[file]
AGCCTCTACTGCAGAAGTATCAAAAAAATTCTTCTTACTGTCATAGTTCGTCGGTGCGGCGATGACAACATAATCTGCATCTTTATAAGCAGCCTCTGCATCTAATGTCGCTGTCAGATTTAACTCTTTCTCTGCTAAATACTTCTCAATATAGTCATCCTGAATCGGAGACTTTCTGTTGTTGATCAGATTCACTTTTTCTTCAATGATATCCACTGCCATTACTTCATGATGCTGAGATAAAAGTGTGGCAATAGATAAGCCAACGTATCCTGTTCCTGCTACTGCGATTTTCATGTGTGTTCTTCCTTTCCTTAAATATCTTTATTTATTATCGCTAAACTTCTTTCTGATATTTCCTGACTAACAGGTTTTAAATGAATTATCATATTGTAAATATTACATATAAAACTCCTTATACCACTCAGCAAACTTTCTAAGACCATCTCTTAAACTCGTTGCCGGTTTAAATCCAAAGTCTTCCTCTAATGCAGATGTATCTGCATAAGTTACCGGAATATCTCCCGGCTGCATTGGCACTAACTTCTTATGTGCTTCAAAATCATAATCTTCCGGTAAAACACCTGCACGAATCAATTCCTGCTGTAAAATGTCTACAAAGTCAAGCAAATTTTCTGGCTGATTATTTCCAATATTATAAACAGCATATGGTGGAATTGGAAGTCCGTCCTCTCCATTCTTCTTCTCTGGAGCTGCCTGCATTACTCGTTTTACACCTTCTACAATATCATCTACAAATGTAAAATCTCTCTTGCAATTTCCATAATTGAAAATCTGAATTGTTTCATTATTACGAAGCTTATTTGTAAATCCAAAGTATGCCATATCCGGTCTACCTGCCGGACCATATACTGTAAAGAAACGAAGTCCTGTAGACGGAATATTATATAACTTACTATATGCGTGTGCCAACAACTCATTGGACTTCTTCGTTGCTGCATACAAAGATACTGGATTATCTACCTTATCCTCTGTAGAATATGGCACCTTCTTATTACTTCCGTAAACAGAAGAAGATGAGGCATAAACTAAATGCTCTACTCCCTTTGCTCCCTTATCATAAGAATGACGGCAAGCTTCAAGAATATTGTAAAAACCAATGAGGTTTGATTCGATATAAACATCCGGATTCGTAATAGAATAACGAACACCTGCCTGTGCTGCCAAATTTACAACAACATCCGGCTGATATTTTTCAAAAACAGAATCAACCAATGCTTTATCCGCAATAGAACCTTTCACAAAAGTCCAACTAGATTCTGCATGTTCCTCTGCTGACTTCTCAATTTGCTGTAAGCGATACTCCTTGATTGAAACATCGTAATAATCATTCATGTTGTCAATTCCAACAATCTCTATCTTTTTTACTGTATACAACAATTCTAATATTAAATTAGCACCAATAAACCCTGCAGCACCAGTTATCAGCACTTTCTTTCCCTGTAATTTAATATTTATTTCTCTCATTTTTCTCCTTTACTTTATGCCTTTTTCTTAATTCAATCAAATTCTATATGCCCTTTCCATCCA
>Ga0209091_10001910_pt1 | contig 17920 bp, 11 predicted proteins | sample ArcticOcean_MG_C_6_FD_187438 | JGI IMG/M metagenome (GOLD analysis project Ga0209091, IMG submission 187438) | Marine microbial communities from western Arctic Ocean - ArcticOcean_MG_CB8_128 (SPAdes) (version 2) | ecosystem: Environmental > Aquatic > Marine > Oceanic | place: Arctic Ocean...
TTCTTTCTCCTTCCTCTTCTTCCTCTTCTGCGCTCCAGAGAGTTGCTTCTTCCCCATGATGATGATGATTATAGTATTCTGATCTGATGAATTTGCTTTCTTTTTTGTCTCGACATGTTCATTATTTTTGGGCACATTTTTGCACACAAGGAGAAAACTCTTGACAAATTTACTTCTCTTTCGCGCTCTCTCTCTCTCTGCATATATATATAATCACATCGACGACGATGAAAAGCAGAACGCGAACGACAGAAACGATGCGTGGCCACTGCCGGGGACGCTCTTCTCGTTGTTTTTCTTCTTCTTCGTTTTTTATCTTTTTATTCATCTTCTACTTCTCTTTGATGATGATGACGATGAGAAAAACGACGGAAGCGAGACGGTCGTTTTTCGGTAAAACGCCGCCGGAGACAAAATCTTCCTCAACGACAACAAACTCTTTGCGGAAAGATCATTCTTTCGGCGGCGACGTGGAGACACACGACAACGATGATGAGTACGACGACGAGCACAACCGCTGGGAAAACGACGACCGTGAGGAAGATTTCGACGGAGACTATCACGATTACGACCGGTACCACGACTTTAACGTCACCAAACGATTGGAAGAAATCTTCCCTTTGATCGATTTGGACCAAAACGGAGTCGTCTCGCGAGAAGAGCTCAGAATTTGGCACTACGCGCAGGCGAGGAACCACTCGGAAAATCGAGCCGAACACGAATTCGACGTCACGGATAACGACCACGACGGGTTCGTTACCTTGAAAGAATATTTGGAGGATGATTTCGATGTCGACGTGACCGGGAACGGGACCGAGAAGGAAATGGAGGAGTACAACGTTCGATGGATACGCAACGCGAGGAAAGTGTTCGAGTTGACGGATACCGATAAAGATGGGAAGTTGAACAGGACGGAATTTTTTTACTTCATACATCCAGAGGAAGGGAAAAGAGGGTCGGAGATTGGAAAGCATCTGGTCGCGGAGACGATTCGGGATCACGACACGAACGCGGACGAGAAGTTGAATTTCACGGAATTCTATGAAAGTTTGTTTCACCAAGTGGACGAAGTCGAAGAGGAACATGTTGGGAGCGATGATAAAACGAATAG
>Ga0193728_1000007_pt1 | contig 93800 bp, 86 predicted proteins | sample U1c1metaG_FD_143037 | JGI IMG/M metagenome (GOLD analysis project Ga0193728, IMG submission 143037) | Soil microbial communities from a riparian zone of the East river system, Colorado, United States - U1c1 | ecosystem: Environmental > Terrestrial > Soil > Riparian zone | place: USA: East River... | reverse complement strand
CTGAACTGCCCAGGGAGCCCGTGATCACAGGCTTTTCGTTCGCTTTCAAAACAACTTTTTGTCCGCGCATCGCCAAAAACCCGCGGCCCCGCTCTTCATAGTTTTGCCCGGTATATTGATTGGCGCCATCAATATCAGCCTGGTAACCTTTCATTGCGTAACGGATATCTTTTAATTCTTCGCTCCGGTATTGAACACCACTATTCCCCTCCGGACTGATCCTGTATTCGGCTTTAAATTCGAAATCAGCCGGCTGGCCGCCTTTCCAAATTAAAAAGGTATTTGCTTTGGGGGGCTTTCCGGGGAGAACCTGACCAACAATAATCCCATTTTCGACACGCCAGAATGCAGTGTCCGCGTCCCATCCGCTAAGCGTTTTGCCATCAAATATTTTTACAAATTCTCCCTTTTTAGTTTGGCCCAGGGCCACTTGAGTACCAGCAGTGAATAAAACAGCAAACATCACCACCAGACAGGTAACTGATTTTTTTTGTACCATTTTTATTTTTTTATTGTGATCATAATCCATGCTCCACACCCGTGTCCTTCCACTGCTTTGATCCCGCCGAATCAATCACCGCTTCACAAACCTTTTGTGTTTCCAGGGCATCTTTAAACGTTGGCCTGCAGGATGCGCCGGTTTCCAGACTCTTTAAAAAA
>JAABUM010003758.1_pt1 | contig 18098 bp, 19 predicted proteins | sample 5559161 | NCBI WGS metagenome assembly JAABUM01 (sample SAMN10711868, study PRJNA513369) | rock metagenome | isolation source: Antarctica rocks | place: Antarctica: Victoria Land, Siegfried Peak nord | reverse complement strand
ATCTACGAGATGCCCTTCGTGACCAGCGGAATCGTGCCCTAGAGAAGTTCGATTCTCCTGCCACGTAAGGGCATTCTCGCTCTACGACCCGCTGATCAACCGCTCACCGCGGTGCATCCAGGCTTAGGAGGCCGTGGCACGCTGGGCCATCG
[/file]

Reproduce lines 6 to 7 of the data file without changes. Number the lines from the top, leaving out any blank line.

>JAABUM010003758.1_pt1 | contig 18098 bp, 19 predicted proteins | sample 5559161 | NCBI WGS metagenome assembly JAABUM01 (sample SAMN10711868, study PRJNA513369) | rock metagenome | isolation source: Antarctica rocks | place: Antarctica: Victoria Land, Siegfried Peak nord | reverse complement strand
ATCTACGAGATGCCCTTCGTGACCAGCGGAATCGTGCCCTAGAGAAGTTCGATTCTCCTGCCACGTAAGGGCATTCTCGCTCTACGACCCGCTGATCAACCGCTCACCGCGGTGCATCCAGGCTTAGGAGGCCGTGGCACGCTGGGCCATCG